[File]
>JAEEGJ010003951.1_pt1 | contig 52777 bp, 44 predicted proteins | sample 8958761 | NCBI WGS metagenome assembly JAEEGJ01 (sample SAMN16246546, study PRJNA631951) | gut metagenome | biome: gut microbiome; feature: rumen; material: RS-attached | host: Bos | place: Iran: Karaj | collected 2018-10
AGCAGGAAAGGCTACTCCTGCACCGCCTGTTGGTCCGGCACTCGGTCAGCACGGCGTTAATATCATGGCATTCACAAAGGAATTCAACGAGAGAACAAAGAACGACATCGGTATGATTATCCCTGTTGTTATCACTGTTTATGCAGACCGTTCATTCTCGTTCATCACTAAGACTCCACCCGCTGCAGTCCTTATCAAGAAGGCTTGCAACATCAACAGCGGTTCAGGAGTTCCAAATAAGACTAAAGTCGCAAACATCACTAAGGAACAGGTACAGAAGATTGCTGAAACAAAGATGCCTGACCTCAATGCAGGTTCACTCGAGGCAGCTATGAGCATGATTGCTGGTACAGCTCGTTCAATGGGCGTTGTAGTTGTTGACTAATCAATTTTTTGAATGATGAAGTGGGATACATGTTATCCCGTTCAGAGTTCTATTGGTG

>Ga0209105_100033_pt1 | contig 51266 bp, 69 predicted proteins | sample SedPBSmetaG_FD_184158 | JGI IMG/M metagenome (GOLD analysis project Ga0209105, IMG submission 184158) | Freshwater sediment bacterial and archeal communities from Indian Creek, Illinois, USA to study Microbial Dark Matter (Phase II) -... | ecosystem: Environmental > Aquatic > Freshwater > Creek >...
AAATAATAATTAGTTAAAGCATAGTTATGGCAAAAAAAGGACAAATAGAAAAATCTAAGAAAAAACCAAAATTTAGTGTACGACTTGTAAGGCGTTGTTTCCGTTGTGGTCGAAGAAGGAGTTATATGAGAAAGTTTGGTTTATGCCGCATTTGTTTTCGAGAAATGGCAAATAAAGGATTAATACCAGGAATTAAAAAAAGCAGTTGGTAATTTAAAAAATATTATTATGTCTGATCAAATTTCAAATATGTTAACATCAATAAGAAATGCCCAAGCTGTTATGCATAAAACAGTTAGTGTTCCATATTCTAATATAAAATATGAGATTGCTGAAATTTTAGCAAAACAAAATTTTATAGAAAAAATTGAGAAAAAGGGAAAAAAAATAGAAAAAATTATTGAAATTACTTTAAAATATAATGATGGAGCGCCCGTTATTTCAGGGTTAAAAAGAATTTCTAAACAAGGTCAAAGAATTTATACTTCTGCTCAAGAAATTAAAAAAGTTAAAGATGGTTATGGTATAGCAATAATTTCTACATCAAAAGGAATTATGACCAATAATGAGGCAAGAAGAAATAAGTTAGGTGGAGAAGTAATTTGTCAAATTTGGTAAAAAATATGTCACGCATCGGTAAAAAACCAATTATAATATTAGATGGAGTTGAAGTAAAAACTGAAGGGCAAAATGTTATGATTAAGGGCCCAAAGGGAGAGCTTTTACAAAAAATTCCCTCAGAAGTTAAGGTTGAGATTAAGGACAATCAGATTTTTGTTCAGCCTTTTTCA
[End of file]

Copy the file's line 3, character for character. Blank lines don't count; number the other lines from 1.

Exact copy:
>Ga0209105_100033_pt1 | contig 51266 bp, 69 predicted proteins | sample SedPBSmetaG_FD_184158 | JGI IMG/M metagenome (GOLD analysis project Ga0209105, IMG submission 184158) | Freshwater sediment bacterial and archeal communities from Indian Creek, Illinois, USA to study Microbial Dark Matter (Phase II) -... | ecosystem: Environmental > Aquatic > Freshwater > Creek >...